The Conservative Schism on Legalizing Pot

Virginia has grown less ideologically conservative in recent years, if election results are anything to go by. But it still exhibits the temperamental conservatism summarized by the traditionalist's credo: When it is not necessary to change, it is necessary not to change. That might partly account for the state's hidebound policies on pot.

More residents these days think the state's approach to marijuana needs changing, however. Eighty percent of Virginians in a recent survey favor civil fines rather than criminal conviction for minor possession offenses, and more than three out of five Virginians support the legalization of marijuana for recreational use.

More ideological conservatives are modulating their views on pot as well. The commonwealth's crime commission will study decriminalization of pot this year, thanks to a proposal by Senate Majority Leader Tommy Norment, a Republican who recently provoked liberal wrath with his proposal on felon voting rights, which progressives viewed as a step backward. Such a Nixon-goes-to-China move might have provided the catalyst without which Virginia would have remained stuck in Prohibition mode for the foreseeable future.

Or not. Both Democratic candidates for governor, Ralph Northam and Tom Perriello, favor decriminalizing marijuana. Northam, a pediatric neurologist who knows better than most the damage that drugs can do to the adolescent brain, was the first to announce his position publicly.

But while a majority of younger Republicans favor legalization, the GOP candidates aren't there yet. Front-runner Ed Gillespie opposes decriminalization and supports merely "exploring reforms to make sure that penalties align appropriately to the offense committed." N.b.: Exploring. Wouldn't want to actually endorse such a crazy idea, now would we.

Corey Stewart and Frank Wagner have nothing to say on the subject. And the one exception on the right has dropped out of the race: Denver Riggleman, a former Air Force intelligence officer and current boutique distiller. He told The Virginian-Pilot the Republican Party should get with the times: "There's gotta be some common sense about marijuana at some point."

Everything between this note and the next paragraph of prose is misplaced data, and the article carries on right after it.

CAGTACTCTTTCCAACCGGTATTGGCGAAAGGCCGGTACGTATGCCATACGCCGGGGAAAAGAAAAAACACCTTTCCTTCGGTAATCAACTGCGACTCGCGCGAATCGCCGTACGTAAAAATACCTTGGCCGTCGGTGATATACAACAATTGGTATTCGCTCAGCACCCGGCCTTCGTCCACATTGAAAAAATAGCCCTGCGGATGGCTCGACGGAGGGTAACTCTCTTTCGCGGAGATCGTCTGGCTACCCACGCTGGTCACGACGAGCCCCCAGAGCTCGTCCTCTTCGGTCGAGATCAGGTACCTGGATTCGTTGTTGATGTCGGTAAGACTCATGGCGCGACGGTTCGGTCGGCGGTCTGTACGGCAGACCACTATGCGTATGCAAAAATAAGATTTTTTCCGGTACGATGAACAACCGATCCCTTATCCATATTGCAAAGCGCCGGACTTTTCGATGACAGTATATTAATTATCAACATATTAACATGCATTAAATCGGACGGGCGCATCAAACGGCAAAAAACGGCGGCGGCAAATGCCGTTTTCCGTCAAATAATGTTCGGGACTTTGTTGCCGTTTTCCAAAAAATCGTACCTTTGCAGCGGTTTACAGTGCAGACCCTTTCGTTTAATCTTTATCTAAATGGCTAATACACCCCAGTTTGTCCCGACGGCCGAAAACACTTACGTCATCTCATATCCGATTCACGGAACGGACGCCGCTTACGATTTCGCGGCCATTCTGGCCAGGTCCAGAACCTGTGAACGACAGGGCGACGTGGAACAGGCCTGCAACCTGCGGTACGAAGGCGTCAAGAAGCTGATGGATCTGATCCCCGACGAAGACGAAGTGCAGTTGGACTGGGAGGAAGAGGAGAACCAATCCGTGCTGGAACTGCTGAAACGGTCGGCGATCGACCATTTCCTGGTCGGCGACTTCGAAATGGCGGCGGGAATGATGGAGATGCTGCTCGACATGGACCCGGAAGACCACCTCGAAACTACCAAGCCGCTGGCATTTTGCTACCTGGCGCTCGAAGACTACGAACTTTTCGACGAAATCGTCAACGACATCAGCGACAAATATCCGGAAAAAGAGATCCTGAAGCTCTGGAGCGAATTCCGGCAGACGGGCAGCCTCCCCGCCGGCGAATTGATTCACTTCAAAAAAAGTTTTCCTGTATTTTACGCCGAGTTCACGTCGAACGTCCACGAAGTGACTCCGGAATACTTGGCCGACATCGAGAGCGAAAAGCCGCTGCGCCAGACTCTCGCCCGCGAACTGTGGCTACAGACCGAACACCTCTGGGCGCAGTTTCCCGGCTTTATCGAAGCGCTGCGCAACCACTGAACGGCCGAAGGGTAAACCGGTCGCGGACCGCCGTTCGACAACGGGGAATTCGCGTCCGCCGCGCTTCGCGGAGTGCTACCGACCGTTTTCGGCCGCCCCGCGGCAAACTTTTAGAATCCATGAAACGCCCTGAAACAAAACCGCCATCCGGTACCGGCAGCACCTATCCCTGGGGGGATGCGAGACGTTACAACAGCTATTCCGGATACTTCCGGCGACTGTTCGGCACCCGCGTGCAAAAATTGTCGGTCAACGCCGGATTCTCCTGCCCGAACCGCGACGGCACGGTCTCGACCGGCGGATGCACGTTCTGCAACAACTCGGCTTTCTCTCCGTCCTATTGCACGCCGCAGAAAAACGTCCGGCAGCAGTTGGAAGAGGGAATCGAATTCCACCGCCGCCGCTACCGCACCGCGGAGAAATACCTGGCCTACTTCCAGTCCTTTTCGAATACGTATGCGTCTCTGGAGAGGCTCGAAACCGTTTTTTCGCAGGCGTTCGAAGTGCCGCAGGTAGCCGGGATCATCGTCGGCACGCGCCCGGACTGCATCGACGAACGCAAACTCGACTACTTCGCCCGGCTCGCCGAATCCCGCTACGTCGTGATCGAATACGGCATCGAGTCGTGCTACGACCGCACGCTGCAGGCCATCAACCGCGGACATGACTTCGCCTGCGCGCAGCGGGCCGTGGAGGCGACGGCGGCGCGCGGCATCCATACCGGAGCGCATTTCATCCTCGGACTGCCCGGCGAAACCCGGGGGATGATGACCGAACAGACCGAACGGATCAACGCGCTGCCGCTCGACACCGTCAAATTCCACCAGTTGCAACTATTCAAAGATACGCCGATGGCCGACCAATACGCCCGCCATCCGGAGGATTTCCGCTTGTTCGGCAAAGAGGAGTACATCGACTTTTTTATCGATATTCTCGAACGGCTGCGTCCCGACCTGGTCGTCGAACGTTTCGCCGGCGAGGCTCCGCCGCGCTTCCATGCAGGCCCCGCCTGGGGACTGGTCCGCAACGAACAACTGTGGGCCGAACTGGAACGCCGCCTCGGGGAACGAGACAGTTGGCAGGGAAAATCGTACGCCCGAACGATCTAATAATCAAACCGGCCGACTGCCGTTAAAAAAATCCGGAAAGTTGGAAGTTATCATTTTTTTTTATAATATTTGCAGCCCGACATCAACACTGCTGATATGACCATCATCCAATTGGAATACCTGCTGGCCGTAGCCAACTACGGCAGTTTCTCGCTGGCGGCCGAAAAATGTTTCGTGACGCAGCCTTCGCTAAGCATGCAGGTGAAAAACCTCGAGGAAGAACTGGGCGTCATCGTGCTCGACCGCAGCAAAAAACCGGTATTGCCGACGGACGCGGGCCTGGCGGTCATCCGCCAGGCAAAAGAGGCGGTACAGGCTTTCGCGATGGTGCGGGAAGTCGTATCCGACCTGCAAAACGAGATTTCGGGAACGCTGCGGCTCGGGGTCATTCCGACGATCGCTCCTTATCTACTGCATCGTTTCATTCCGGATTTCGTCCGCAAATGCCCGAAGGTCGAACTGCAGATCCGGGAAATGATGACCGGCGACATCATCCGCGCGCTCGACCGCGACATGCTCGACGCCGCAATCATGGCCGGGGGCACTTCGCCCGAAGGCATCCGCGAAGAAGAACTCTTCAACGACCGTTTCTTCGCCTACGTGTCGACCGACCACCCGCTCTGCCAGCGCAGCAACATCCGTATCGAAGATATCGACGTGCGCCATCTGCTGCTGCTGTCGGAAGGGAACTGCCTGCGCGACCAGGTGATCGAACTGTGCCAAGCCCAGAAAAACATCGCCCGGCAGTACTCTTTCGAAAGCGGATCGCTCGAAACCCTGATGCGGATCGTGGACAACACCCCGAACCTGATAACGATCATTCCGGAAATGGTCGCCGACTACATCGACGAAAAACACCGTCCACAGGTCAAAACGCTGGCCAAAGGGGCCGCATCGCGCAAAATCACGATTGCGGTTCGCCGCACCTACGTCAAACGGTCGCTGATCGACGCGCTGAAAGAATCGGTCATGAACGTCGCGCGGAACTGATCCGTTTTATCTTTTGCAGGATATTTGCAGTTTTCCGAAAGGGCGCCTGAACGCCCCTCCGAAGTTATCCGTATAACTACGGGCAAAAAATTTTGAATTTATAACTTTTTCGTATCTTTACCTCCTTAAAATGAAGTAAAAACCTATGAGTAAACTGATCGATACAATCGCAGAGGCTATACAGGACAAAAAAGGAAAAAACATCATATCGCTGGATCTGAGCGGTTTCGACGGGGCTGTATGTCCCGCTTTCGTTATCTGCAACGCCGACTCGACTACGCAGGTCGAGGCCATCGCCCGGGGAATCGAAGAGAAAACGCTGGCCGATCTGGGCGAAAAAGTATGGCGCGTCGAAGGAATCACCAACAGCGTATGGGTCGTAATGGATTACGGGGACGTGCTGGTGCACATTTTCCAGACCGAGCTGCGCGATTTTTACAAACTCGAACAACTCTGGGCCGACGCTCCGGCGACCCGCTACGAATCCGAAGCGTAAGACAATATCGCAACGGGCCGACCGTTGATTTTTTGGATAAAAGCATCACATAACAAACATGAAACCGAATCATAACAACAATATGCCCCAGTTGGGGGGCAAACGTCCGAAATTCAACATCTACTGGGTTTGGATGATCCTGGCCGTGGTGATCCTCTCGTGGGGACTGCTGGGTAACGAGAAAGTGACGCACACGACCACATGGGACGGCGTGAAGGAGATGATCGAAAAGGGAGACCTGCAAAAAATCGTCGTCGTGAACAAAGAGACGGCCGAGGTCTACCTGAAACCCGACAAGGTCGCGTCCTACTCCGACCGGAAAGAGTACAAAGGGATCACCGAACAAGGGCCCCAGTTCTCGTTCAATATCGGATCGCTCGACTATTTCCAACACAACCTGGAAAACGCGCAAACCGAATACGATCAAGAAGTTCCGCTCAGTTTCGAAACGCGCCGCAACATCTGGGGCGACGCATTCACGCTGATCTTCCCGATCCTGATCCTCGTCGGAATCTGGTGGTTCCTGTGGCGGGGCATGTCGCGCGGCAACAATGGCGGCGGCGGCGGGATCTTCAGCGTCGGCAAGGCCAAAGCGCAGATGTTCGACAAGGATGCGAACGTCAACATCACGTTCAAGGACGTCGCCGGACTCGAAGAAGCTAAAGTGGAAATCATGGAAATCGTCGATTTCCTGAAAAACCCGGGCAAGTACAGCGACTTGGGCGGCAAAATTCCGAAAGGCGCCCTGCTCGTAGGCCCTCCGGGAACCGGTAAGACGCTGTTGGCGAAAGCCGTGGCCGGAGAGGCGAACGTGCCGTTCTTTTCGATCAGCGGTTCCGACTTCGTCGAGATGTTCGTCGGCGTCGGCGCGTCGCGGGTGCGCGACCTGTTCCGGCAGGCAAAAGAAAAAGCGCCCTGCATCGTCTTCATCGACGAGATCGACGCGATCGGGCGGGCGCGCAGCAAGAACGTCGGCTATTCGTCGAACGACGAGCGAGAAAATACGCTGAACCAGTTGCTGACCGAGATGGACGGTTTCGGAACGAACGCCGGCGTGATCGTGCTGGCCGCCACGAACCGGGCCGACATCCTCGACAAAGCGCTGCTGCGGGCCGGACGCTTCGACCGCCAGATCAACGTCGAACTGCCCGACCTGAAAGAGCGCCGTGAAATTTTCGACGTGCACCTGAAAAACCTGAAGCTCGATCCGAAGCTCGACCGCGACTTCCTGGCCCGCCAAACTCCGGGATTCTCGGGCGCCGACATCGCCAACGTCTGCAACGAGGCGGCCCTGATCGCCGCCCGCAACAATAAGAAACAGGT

Riggleman also said the GOP needs to conform its position on marijuana to its broader philosophical preference for limited government. The comment speaks to a Republican fissure on the issue between law-and-order conservatives and small-government conservatives.

The small-government types have the better argument. Pot is certainly far from harmless. Yet every argument for the prohibition of marijuana applies equally well to the prohibition of alcohol. Indeed, if you consider the social harm inflicted by the two drugs, current policy has it precisely backward: Alcohol should be illegal and pot should be legal.

The number of deaths caused by marijuana is, if not zero, then too small to be measured. The Drug Enforcement Administration concedes that "no death from overdose of marijuana" has ever been reported, and even the prohibitionist Family Council could find fewer than 300 deaths to which marijuana allegedly "contributed"—over an eight-year period. More people than that die being struck by lightning.

Yet according to the Centers for Disease Control, "excessive alcohol use is a leading cause of preventable death. This dangerous behavior accounted for approximately 88,000 deaths per year from 2006–2010, and accounted for 1 in 10 deaths among working-age adults aged 20–64 years."

Yet we hear no conservative demands for the return of alcohol Prohibition. Nor have conservatives stormed the barricades to demand tighter gun control, despite the fact that several hundred children a year die from gunshots, along with about 30,000 other people.

It is simply not tenable for conservatives to argue that marijuana, which directly kills nobody, should be verboten but booze and guns should not.

Philosophically, the war on marijuana belongs to those who favor the Nanny State. In that regard, the liberal push for legalization also looks incongruous, given widespread progressive support for tobacco restrictions, the individual insurance mandate, soda taxes, and similar infringements on personal autonomy.

Liberals should be asking themselves whether their moral principles concerning marijuana shouldn't also apply in other instances. Conservatives should be asking themselves whether their principles concerning alcohol and guns shouldn't also apply to marijuana. Consistency suggests that, for both sides, it's necessary to change.

This column originally appeared in the Richmond Times-Dispatch.